The debate, a report

Tonight’s debate on the environment showed what debates could, and should, be in the future: accessible to all from home, with detailed questions and civil engagement by the candidates.

Nicki Ward (Green) and Hawa Mire (NDP) discussed about twenty environmental issues for 90 minutes. Both candidates were, frankly, very impressive. They had deep grasps of the issues, the history, the facts and the proposed solutions.

As you might expect in a debate between the NDP and the Greens, there was little difference on matters of policy. Both were against nuclear waste, climate change, and fossil-fuel subsidies. Both were for more consultation with Indigenous peoples, and for working with other levels of government.

They shared a similar style, too: each was refreshingly complimentary of the other, and there seemed to be kindness and mutual respect. I got the sense that they would happily work together to solve common problems if the chance arose. And, because the debate was online, there was no forced cheering and zealous applause by partisan supporters. What a relief.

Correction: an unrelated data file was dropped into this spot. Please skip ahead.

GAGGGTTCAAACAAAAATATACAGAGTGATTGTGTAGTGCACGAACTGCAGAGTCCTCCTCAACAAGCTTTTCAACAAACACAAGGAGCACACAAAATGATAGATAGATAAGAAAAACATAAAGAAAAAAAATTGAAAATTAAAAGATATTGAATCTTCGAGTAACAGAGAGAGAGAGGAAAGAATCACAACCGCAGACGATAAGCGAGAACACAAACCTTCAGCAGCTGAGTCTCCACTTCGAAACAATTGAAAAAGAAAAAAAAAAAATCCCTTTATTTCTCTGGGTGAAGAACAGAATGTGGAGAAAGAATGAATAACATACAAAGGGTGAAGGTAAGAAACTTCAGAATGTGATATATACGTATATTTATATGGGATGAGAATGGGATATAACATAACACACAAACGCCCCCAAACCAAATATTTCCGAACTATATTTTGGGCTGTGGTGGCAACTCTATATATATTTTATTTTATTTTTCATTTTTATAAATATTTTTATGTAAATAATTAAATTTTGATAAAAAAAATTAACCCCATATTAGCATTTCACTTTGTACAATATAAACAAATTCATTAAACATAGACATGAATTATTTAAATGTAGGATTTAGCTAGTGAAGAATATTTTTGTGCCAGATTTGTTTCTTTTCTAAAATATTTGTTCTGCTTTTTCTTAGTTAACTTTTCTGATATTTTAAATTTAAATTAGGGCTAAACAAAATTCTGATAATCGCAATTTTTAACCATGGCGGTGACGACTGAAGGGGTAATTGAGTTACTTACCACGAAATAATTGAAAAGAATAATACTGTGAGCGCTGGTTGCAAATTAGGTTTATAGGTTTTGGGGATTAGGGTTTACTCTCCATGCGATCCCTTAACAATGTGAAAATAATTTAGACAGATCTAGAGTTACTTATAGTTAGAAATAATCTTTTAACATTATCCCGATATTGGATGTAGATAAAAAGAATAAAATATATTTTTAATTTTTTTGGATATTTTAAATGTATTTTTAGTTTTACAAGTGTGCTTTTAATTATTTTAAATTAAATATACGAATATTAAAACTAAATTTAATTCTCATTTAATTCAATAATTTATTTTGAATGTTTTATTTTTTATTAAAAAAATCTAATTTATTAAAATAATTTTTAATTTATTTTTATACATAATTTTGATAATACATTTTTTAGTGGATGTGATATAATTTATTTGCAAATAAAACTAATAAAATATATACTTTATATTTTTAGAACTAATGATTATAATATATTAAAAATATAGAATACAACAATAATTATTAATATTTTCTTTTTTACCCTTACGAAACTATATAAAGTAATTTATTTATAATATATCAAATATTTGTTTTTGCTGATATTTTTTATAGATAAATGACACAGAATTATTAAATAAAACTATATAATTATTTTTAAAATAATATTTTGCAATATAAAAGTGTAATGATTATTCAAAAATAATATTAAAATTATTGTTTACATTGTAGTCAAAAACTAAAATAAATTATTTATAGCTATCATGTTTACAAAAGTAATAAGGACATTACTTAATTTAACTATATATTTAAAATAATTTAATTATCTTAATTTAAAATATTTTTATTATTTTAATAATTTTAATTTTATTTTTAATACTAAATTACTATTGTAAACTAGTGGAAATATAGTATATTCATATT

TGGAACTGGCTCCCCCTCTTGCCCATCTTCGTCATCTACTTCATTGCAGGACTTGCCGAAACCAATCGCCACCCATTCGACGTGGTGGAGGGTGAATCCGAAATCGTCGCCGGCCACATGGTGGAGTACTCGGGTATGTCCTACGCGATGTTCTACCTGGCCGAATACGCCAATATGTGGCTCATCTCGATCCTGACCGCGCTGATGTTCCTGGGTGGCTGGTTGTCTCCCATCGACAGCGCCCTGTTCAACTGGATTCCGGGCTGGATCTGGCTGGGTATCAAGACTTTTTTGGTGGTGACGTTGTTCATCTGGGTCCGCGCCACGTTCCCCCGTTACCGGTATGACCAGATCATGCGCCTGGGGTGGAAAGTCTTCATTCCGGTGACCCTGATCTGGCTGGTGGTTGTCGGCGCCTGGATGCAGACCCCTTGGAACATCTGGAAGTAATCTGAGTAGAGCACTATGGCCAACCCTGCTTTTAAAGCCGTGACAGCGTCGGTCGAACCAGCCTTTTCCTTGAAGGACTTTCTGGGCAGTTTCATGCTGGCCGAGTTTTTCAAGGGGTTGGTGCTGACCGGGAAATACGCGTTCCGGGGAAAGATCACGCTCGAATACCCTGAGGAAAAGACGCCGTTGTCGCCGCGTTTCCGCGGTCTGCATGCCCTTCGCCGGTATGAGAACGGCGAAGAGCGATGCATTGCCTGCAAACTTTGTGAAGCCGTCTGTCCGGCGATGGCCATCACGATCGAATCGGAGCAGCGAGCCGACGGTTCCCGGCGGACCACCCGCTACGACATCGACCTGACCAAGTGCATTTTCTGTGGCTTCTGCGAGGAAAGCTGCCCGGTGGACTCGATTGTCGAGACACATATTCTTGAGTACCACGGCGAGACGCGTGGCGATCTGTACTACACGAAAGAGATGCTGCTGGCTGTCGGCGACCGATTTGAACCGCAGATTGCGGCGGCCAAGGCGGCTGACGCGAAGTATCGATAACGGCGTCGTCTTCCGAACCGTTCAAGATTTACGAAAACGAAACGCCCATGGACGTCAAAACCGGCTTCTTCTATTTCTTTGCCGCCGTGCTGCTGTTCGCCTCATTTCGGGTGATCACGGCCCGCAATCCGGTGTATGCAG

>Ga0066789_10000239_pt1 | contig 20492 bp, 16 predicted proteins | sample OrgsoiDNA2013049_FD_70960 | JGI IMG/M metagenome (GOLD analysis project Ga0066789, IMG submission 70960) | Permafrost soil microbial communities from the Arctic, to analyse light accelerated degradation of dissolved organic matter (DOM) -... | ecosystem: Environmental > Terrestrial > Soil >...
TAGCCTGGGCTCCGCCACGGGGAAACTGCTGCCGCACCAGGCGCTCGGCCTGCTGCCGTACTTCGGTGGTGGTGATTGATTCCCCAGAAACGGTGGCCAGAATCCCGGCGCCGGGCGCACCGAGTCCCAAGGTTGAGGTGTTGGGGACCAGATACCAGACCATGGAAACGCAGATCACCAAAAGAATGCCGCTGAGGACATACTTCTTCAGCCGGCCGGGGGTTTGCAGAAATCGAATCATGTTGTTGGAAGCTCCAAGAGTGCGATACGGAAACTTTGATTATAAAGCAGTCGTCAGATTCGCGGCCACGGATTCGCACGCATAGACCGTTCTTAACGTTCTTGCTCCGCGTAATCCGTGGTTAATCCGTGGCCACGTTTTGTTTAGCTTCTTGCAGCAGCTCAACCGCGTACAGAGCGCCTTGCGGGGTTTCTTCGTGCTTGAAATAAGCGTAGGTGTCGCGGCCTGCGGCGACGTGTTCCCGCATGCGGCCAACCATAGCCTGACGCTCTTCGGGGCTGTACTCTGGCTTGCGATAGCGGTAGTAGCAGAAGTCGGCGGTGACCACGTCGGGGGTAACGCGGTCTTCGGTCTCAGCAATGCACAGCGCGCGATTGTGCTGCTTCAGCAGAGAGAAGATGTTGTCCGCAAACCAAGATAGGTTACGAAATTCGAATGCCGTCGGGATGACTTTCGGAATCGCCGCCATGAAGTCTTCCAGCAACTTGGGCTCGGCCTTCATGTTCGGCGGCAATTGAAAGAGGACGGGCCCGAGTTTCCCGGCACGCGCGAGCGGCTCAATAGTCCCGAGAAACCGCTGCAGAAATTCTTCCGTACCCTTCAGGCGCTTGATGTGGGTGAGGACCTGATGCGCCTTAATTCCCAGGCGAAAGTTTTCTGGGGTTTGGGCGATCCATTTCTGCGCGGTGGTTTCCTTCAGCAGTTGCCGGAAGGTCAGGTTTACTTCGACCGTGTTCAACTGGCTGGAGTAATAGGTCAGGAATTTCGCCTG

While the candidates were both smart, fast, and in broad agreement, there was a difference in their relationships to their parties.

Hawa Mire knows her party’s platform in fantastic detail, and is able to quickly apply it to issues. She emphasized that there would be synergies working with Faisal Hassan, because he is an NDP member of provincial parliament. She also said twice that she would “push the NDP caucus” in directions that benefit York South–Weston.

Nicki Ward, on the other hand, emphasized that one of the best things about her party is that it doesn’t have a party whip. She is able to work independently, and for her constituents. “When you elect Nicki Ward, you elect Nicki Ward, not the Green Party”, she said.